[* ]Histoire generale des voyages, 4to. tom. 3. liv. 8. chap. 3. § 4.—Ibid. tom. 4. liv. 9. chap. 7. § 8.—liv. 10. chap. 2. 6.—See also Calendar’s collection of voyages, vol. 1. p. 67, 68.
[† ]Pope’s Odyss. book 2. l. 19.
[‡ ]See Thucydides’ history of the Peloponnesian war, book 1. 2.
[1. ]Cecrops, traditionally the first king of Attica, was a mythic figure who interacted with the gods and was portrayed as having the body of a man above the waist and that of a snake below. He was associated with the institution of marital, funerary, and property customs.
[* ]Vid. Sigon. de repub. Atheniens. lib. 1. cap. 2.———Thucyd. hist. lib. 2 [[15.— Plutarch. in vit. Thesei 24.]]
[† ]See the account which is given of the forum originis, by the author of the historical law-tracts; whose acute and original genius has been employed in uniting law with philosophy, and in extending the views of a gainful profession to the liberal pursuits of rational entertainment. [[Lord Kames, Historical Law-tracts, chap. of courts I:363–67.]]
[‡ ]Dion. Halicarn. antiq. Rom. lib. 2. § 10.
[§ ]Dion. Halicarn. antiq. Rom. lib. 2. [[§ 3.—Polyb. hist. lib. 6. 13–17.—Hein. antiq. Rom. Hein I.II.46.]]
[* ]“In Gallia non solum in omnibus civitatibus, atque pagis, partibusque, sed pene etiam in singulis domibus, factiones sunt: earumque factionum sunt principes, qui summam auctoritatem eorum judicio habere existimantur: quorum ad arbitrium, judiciumque, summa omnium rerum consiliorumque redeat. Idque ejus rei causa antiquitus institutum videtur, ne quis ex plebe contra potentiorem auxilii egeret. Suos enim opprimi quisque, et circumveniri non patitur; neque, aliter si faciat, ullam inter suos habeat auctoritatem. Haec eadem ratio est in summa totius Galliae. Namque omnes civitates in duas partes divisae sunt.” [[“In Gaul there are factions not only in each state, canton, and district, but indeed in nearly every house, and the leaders of these factions are those who are esteemed by the judgments of their compatriots to have the greatest authority; they are those individuals to whose judgment and will the most important matters and counsels are referred. And this seems to have arisen from ancient institutions, that no one of the people should be lacking in strength against someone more powerful. For no one wants those close to him to be cheated and oppressed, for if he allows this he will have no authority among them. This holds for all of Gaul as well. For all the states are divided into two parts.” Caes. de bell. Gall. lib. 6. 11. See Treasurie of auncient and moderne Times. Pub. 1619. “Chapter 6: Of the Ancient Gaules,” in Mexia et al., Archaio-ploutos, 17.]]
[* ]Different authors have entertained very different opinions concerning the primitive state of landed property, and the origin of feudal tenures, in the modern nations of Europe. The antiquaries who first turned their attention to researches on this subject, those of France in particular, living under an absolute monarchy, appear to have been strongly prepossessed by the form of government established in their own times, and their conjectures, with regard to the early state of the feudal institutions, were for a long time almost implicitly followed by later writers. They suppose that, when any of the German nations settled in a Roman province, the king seized upon all the conquered lands: that, retaining in his own possession what was sufficient to maintain the dignity of the crown, he distributed the remainder among the principal officers of his army, to be held precariously upon condition of their attending him in war: and that these officers afterwards bestowed part of their estates upon their dependents or followers, under similar conditions of military service.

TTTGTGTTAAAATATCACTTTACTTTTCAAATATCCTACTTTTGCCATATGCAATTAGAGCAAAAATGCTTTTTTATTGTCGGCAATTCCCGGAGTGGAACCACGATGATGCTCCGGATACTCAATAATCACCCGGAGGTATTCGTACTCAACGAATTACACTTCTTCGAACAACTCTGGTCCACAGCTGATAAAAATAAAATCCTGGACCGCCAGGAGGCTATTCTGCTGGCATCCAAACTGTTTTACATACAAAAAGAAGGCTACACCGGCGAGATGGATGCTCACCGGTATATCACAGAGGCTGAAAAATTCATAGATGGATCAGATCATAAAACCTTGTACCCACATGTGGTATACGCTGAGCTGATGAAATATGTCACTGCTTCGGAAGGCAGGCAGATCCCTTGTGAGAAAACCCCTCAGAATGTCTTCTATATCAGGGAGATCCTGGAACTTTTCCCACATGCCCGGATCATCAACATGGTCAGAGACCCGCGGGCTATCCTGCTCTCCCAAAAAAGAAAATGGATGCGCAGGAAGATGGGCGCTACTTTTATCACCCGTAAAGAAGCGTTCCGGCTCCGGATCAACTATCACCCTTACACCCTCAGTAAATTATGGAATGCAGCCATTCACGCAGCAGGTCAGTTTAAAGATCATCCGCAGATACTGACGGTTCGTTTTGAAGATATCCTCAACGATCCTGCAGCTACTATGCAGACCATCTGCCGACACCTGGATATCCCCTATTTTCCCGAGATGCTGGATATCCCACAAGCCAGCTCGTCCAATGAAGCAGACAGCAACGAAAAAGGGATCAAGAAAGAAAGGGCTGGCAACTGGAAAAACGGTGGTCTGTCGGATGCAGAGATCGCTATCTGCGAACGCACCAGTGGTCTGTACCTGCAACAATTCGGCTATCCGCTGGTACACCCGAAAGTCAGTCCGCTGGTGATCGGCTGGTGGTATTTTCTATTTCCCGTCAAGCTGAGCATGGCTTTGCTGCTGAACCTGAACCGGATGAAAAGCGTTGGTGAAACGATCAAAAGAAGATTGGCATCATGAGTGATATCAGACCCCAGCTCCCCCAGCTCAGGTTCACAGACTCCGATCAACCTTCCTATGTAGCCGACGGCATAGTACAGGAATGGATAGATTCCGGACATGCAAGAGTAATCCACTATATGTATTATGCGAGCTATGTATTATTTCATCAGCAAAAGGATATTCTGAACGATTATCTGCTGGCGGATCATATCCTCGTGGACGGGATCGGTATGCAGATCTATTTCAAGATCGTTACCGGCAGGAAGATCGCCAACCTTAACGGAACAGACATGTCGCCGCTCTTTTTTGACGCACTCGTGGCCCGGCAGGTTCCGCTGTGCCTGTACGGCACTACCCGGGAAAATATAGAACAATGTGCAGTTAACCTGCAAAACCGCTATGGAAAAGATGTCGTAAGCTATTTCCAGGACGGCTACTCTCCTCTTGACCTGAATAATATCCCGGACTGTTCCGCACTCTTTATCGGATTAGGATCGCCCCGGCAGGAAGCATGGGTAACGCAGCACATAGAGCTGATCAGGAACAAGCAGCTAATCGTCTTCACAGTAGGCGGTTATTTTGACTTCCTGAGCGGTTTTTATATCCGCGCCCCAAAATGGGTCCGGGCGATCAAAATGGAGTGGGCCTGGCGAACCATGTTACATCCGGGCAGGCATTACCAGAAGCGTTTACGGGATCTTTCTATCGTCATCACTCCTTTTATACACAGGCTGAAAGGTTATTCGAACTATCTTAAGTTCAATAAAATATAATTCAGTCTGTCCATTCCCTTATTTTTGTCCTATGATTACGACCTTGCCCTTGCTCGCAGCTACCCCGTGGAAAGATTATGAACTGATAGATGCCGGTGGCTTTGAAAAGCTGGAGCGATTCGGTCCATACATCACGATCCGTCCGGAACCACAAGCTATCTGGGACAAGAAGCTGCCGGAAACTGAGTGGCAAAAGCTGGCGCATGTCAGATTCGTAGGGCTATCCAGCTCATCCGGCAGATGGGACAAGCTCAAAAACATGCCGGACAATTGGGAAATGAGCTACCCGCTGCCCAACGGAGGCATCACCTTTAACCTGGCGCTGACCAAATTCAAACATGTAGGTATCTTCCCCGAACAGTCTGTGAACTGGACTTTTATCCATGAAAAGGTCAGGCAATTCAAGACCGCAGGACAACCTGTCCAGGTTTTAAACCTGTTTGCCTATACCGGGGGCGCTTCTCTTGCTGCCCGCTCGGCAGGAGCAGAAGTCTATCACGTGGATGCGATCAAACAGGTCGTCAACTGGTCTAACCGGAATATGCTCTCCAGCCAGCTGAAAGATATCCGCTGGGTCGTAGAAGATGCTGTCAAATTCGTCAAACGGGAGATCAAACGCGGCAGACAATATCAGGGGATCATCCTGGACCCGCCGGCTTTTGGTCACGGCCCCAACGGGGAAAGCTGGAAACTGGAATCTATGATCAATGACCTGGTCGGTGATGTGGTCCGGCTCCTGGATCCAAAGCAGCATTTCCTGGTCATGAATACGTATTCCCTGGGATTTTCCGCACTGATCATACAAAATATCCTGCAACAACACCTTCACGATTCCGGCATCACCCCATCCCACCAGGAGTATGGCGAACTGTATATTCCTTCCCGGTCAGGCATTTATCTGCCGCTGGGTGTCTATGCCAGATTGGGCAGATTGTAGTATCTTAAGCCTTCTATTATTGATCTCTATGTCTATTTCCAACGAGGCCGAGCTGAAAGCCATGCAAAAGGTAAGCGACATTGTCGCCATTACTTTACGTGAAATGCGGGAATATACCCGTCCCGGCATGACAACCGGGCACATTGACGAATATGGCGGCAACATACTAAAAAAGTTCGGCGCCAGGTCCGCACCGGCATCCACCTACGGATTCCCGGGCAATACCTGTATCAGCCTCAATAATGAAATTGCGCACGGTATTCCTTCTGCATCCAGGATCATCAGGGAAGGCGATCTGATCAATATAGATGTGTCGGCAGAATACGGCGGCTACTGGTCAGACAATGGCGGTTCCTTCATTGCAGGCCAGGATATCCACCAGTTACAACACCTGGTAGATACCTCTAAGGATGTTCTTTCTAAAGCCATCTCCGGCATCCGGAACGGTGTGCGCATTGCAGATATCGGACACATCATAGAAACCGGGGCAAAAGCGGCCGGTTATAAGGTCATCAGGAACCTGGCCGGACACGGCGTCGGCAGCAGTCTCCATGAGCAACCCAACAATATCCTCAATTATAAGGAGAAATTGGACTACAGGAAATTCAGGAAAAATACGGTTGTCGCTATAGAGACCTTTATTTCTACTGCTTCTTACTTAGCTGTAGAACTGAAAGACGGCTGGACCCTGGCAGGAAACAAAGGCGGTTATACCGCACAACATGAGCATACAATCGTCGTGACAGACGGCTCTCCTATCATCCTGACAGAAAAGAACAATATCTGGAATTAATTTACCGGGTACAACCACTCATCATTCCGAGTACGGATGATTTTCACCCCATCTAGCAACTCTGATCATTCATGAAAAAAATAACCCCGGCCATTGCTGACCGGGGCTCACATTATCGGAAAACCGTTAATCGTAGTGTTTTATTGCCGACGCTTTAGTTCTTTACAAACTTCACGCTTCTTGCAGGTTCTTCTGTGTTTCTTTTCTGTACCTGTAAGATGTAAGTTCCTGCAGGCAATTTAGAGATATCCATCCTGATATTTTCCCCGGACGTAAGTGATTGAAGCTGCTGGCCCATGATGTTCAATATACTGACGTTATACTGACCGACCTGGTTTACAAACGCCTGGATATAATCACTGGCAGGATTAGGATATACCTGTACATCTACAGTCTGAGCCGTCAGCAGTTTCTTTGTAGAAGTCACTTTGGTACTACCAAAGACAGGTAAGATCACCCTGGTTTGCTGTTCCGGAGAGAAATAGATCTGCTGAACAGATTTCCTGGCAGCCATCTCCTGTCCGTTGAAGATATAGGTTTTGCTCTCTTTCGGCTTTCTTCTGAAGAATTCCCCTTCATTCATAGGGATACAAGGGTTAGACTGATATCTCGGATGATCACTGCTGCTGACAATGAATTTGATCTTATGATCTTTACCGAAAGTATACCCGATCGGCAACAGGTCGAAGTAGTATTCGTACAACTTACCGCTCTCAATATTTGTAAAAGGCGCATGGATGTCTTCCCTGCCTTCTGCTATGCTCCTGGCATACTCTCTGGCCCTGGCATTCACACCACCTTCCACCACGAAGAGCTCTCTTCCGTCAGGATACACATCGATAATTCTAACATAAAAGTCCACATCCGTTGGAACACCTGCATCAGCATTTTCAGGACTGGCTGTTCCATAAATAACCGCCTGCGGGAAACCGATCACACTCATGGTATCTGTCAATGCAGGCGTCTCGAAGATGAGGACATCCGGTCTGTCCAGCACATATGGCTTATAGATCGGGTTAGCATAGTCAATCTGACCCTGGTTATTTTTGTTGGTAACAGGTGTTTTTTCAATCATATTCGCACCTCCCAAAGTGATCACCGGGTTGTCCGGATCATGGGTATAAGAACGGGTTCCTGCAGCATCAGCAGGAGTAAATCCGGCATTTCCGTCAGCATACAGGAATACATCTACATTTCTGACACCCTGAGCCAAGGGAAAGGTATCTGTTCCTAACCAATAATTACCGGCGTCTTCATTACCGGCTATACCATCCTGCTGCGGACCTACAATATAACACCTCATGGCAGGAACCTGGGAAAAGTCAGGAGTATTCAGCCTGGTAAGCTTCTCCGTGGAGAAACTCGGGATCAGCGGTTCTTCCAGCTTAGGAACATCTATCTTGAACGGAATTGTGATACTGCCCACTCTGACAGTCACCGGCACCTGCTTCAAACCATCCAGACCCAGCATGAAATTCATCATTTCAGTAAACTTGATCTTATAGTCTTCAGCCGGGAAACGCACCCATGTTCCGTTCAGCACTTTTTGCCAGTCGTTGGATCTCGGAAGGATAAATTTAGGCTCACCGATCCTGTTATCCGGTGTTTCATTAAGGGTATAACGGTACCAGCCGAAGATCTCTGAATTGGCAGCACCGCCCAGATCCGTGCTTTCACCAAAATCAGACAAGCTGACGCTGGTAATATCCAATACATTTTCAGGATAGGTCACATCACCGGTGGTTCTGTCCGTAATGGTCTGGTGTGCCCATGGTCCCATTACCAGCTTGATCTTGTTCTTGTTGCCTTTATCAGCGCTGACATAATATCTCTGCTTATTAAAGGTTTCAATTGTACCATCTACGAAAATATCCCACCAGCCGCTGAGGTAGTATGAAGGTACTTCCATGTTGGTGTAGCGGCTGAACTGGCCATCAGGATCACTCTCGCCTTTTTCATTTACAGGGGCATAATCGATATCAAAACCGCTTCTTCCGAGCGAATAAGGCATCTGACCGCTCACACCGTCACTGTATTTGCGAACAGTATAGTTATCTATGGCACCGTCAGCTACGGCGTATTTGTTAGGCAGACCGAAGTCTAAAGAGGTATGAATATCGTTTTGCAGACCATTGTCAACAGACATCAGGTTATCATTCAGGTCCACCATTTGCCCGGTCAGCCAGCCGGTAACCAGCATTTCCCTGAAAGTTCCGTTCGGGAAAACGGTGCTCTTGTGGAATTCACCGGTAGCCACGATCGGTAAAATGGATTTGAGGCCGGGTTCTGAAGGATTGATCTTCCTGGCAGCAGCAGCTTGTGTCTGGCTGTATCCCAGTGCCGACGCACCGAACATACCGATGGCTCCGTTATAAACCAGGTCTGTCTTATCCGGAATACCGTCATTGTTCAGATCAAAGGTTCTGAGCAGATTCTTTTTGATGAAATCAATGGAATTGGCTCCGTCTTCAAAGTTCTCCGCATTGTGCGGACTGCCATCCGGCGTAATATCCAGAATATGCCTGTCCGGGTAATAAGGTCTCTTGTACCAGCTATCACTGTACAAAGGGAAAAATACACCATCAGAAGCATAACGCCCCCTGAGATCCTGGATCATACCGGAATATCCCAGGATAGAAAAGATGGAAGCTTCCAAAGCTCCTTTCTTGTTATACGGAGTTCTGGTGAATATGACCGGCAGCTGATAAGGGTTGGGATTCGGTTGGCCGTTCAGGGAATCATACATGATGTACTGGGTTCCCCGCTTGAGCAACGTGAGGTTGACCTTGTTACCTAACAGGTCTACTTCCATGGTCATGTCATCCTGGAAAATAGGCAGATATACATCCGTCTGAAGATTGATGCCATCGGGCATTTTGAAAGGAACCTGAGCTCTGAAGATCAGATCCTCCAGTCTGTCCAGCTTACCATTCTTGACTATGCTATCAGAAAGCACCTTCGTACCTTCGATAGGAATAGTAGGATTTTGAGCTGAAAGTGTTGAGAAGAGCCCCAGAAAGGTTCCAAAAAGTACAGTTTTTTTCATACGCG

[* ]In France, under the Merovingian kings, all deeds of any importance, issuing from the crown, usually contained some such expression as these: Una cum nostris optimatibus pertractavimus. De consensu fidelium nostrorum. In nostra et procerum nostrorum praesentia. [[“Together with our best we have consulted. Of our trustworthy agreement. In us and our trustworthy chiefs present.” Obser. par M. de Mably. I:238.. And there is good reason to believe that what is called the Salique Law was laid before the national assembly, and received their approbation. “Dictaverunt Salicam legem Proceres ipsius gentis, qui tunc temporis apud eam erant rectores.” Praef. leg. Sal. “Prologus” 1 § 2: “The Chiefs have spoken the Salic law of the clan, who then at that time were governed by it.” The early-sixth-century Lex Salica was the legal code of the Salian Franks. It is the only extant Germanic, pre-Christian legal code still in relatively pristine form. It is particularly important in French history as it was used to legitimate claims of royal succession, for example from the Capetians to the House of Valois. See lettres historiques sur les fonctions essentielles du parlement. Boulainvilliers let. sur le parl. de France. I:39, 126. There were references to both Hume’s and Robertson’s histories in this note in earlier editions of the Ranks.]]